Inside a Prison Book Club

I’ve had some interesting invitations in my short time as an author – I’ve shared my children’s stories in school assembly halls, I’ve read my poetry at Women’s Institute meetings and I’ve spoken about my writing experiences at my local Workers’ Education Association. But a few months ago, a very unusual invitation appeared in my inbox which made me do a double take.

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The email was from Neil Barclay, who introduced himself as the librarian at HMP Thameside London and invited me to discuss my novel, ‘Not Thomas’, with their book club. At first I skimmed over the ‘HMP’, not registering its meaning. Then I did that double take. Yes, I had definitely seen the letters H, M & P and, of course, I knew exactly what they stood for – Her Majesty’s Prison.

The invitation had come completely out of the blue and it took me a moment to process that a prison would even have a book club. Then I saw Neil had included a link to the Prison Reading Groups’ website, a charity that provides books to prisoners, and it was obvious from that what an important role these clubs have. The PRG encourages reading for pleasure so that long hours spent alone can be put to good use – reading fiction is, after all, a walk in someone else’s shoes and a different perspective on the world.

Education Consultant Ruth Perry, who volunteers at the prison library, had come across my novel via a book blog. Yet again I had a reason to be thankful for those wonderful book bloggers who do a marvellous job of promoting new books from small publishers. Ruth read ‘Not Thomas’ and suggested to Neil that he might invite me to speak about it.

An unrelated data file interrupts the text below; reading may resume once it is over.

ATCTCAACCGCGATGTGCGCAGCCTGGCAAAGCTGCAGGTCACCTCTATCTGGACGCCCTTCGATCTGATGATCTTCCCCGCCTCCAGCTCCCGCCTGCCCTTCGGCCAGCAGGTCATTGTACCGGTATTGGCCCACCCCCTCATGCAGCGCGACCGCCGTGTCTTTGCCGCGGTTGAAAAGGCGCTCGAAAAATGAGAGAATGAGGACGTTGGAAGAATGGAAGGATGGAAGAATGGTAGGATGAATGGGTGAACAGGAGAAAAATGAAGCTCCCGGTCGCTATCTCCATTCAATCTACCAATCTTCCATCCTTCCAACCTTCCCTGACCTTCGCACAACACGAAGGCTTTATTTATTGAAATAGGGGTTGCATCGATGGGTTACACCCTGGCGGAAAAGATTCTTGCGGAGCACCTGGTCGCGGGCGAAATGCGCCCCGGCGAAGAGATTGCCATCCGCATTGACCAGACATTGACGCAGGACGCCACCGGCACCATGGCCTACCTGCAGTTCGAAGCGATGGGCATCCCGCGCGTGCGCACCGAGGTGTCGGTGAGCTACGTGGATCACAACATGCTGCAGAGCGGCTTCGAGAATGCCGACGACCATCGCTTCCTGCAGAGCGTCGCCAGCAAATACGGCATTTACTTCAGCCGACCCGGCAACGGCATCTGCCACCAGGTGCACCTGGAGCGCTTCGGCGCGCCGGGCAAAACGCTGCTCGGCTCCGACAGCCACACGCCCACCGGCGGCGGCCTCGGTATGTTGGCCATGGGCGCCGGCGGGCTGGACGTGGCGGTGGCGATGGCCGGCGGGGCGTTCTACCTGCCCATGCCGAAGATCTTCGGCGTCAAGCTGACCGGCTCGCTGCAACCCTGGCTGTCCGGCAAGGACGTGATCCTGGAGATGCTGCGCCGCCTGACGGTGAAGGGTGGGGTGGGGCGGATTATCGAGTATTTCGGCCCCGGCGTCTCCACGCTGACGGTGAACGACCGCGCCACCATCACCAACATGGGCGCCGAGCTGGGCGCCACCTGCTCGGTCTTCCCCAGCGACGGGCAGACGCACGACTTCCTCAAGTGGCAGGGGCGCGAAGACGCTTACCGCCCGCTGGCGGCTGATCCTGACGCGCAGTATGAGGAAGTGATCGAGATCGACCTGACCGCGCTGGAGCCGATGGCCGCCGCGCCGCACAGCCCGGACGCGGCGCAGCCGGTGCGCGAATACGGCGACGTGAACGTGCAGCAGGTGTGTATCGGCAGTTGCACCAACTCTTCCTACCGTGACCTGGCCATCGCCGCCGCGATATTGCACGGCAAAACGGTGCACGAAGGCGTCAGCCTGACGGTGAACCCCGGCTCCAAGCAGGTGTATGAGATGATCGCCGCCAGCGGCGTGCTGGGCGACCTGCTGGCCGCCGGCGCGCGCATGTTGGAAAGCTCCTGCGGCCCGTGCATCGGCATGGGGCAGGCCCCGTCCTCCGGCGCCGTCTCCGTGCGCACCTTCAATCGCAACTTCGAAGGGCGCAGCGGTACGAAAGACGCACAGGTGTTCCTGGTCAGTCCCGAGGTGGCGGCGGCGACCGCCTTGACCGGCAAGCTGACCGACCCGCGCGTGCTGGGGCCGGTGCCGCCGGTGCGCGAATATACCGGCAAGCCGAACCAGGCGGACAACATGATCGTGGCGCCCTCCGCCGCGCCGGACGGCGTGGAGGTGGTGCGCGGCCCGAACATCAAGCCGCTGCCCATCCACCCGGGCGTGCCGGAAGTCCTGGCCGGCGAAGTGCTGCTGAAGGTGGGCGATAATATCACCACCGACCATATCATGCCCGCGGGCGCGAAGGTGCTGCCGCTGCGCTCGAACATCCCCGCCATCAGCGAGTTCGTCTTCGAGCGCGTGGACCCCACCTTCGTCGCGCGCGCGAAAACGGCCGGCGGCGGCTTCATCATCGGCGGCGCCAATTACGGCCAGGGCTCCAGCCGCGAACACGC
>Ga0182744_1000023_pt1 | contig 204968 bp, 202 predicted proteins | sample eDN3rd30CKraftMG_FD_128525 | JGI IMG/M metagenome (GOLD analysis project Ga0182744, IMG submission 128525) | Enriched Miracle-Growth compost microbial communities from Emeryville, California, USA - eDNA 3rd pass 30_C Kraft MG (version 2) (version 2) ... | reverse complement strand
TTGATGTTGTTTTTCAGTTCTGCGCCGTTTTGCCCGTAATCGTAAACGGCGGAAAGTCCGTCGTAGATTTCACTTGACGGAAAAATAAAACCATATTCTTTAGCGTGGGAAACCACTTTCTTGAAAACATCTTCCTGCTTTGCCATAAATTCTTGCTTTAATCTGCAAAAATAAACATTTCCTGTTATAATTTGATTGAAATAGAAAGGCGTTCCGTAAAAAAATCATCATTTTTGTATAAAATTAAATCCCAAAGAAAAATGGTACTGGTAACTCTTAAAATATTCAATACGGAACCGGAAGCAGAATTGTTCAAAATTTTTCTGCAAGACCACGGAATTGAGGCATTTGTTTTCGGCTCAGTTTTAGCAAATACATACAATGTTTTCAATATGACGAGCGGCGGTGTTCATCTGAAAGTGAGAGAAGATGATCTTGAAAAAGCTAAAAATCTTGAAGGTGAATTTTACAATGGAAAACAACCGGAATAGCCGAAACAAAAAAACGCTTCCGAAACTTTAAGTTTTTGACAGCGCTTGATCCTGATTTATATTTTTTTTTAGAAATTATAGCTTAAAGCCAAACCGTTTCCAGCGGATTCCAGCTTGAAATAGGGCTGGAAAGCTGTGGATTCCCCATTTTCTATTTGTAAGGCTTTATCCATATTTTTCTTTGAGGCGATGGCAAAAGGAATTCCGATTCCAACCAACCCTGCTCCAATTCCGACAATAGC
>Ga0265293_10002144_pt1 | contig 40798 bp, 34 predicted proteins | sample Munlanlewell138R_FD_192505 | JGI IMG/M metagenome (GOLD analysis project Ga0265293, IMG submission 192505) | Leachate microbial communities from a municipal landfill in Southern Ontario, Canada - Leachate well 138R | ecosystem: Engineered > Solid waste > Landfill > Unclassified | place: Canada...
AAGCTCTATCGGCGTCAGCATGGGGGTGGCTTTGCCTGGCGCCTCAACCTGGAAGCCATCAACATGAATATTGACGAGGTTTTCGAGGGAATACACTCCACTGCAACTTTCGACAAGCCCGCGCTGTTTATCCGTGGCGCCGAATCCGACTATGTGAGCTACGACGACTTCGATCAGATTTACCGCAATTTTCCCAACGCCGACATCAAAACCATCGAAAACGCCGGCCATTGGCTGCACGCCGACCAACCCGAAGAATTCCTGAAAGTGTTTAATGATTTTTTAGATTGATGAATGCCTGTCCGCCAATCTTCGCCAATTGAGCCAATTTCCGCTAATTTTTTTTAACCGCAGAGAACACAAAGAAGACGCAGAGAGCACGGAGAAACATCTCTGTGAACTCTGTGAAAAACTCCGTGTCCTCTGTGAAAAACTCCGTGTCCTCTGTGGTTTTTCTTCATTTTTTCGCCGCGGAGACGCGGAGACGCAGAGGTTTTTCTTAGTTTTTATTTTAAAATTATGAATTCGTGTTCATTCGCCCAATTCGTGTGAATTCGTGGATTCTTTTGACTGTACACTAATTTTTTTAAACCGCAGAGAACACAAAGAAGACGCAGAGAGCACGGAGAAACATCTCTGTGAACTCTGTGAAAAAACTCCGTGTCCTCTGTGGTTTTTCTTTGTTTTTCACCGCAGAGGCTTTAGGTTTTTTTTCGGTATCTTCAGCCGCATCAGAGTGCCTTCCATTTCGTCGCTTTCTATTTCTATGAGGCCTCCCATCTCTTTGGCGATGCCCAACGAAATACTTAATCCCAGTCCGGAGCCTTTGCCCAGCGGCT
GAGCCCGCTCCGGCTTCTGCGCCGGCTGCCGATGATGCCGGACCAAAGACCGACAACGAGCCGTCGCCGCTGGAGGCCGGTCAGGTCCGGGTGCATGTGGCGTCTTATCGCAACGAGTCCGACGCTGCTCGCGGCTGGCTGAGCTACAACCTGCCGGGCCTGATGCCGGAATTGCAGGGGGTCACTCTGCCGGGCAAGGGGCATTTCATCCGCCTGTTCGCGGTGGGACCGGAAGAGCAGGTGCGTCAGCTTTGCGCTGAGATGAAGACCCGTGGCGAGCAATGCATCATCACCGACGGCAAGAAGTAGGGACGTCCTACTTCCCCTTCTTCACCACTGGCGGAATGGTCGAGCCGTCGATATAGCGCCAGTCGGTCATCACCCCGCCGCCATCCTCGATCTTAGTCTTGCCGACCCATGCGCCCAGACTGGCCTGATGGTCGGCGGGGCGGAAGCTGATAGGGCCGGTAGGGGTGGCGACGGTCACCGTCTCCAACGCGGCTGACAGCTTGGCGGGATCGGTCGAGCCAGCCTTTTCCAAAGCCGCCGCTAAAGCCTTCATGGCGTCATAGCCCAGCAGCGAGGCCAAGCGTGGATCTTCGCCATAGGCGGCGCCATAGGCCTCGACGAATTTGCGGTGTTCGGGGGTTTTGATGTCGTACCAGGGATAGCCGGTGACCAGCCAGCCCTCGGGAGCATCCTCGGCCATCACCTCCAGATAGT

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With Ruth Perry who led the book club session

I was delighted Ruth had spotted my novel and extremely pleased to know that it was being read in prison. The novel is about Tomos, a neglected five-year-old boy, and I suspected that it might resonate with some of the men there. Neglect is the most common reason for a child to be taken into care, and many people in prison have been brought up in the care system. A sad childhood is not unusual among prisoners.

I eagerly accepted Neil’s invitation, curious to know what the readers at Thameside would make of my novel and keen to see the innovative library. Neil has won the prestigious Butler Trust Award for his work there and is greatly appreciated by the members of the library. In 2016 a journalist for The Guardian visited and reported on the positive effects of the power of books and it makes for very interesting reading.

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In front of the wall of titles of previous visitors, with the beautiful flowers I was given

Neil certainly succeeds in getting a wide range of guests to visit the library. Actors Sir Ian McKellen and David Morrissey have held recent events there, and authors Paula Hawkins of ‘Girl on the Train’ fame, and Val McDermid have also visited. Crime writer, Martina Cole, is a regular visitor, holding creative writing workshops at the library. I felt I was following in the footsteps of very illustrious people.

The whole morning – from meeting the book club members, as well as Neil, Ruth and Laura (an immigration lawyer who’d come along for the morning) to receiving the thoughtful and often moving feedback from the men in the group – was a thoroughly enjoyable experience. Some of the comments the group made were very sad, especially from readers who could identify first hand with little Tomos. Some of the men said they’d cried as they read it – and I was impressed by their open approach in such a ‘manly’ environment.

After the book group session, Neil, Ruth and Laura took me on a short tour of part of the prison. A member of the library team kindly allowed me into his cell so I could see what living in that small space was like. It certainly made me realise the importance of the work Neil and his volunteers do there. Whether convicted of a crime or not, everyone needs a chance to relax and switch off from their environment. Reading in prison gives the men a way to do that, and it gives them a legitimate escape from their sometimes difficult surroundings.